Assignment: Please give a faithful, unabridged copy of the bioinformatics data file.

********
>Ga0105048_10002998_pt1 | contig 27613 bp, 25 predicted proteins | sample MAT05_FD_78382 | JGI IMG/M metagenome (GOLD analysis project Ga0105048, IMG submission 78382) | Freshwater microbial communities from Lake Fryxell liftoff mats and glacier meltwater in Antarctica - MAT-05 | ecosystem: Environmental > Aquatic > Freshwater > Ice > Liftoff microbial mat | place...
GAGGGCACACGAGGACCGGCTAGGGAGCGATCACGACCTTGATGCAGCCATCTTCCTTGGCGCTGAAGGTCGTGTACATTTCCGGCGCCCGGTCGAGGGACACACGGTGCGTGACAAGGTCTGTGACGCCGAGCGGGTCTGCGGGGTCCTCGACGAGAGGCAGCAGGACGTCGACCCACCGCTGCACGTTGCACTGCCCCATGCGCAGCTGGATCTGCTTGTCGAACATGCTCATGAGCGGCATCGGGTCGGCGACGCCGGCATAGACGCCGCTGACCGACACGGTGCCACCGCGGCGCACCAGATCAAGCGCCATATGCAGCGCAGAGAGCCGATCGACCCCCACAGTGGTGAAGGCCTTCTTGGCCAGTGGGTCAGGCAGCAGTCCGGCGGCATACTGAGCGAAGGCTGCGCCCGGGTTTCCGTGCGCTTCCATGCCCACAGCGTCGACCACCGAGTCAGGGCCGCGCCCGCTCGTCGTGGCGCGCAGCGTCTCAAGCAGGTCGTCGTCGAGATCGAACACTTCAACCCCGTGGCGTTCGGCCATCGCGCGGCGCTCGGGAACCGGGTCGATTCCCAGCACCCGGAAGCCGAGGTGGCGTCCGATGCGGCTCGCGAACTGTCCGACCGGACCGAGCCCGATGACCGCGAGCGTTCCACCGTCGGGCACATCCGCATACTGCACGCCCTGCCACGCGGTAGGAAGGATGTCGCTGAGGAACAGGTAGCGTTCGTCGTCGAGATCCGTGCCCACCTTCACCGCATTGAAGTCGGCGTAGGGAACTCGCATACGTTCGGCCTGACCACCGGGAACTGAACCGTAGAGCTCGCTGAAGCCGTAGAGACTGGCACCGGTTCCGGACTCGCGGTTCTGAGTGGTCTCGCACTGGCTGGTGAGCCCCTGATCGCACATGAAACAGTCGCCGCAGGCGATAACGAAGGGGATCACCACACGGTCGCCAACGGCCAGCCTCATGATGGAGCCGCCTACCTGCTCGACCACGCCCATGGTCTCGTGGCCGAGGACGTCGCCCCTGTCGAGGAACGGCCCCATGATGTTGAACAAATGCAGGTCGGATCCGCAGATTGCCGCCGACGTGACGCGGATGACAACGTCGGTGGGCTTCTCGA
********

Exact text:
>Ga0105048_10002998_pt1 | contig 27613 bp, 25 predicted proteins | sample MAT05_FD_78382 | JGI IMG/M metagenome (GOLD analysis project Ga0105048, IMG submission 78382) | Freshwater microbial communities from Lake Fryxell liftoff mats and glacier meltwater in Antarctica - MAT-05 | ecosystem: Environmental > Aquatic > Freshwater > Ice > Liftoff microbial mat | place...
GAGGGCACACGAGGACCGGCTAGGGAGCGATCACGACCTTGATGCAGCCATCTTCCTTGGCGCTGAAGGTCGTGTACATTTCCGGCGCCCGGTCGAGGGACACACGGTGCGTGACAAGGTCTGTGACGCCGAGCGGGTCTGCGGGGTCCTCGACGAGAGGCAGCAGGACGTCGACCCACCGCTGCACGTTGCACTGCCCCATGCGCAGCTGGATCTGCTTGTCGAACATGCTCATGAGCGGCATCGGGTCGGCGACGCCGGCATAGACGCCGCTGACCGACACGGTGCCACCGCGGCGCACCAGATCAAGCGCCATATGCAGCGCAGAGAGCCGATCGACCCCCACAGTGGTGAAGGCCTTCTTGGCCAGTGGGTCAGGCAGCAGTCCGGCGGCATACTGAGCGAAGGCTGCGCCCGGGTTTCCGTGCGCTTCCATGCCCACAGCGTCGACCACCGAGTCAGGGCCGCGCCCGCTCGTCGTGGCGCGCAGCGTCTCAAGCAGGTCGTCGTCGAGATCGAACACTTCAACCCCGTGGCGTTCGGCCATCGCGCGGCGCTCGGGAACCGGGTCGATTCCCAGCACCCGGAAGCCGAGGTGGCGTCCGATGCGGCTCGCGAACTGTCCGACCGGACCGAGCCCGATGACCGCGAGCGTTCCACCGTCGGGCACATCCGCATACTGCACGCCCTGCCACGCGGTAGGAAGGATGTCGCTGAGGAACAGGTAGCGTTCGTCGTCGAGATCCGTGCCCACCTTCACCGCATTGAAGTCGGCGTAGGGAACTCGCATACGTTCGGCCTGACCACCGGGAACTGAACCGTAGAGCTCGCTGAAGCCGTAGAGACTGGCACCGGTTCCGGACTCGCGGTTCTGAGTGGTCTCGCACTGGCTGGTGAGCCCCTGATCGCACATGAAACAGTCGCCGCAGGCGATAACGAAGGGGATCACCACACGGTCGCCAACGGCCAGCCTCATGATGGAGCCGCCTACCTGCTCGACCACGCCCATGGTCTCGTGGCCGAGGACGTCGCCCCTGTCGAGGAACGGCCCCATGATGTTGAACAAATGCAGGTCGGATCCGCAGATTGCCGCCGACGTGACGCGGATGACAACGTCGGTGGGCTTCTCGA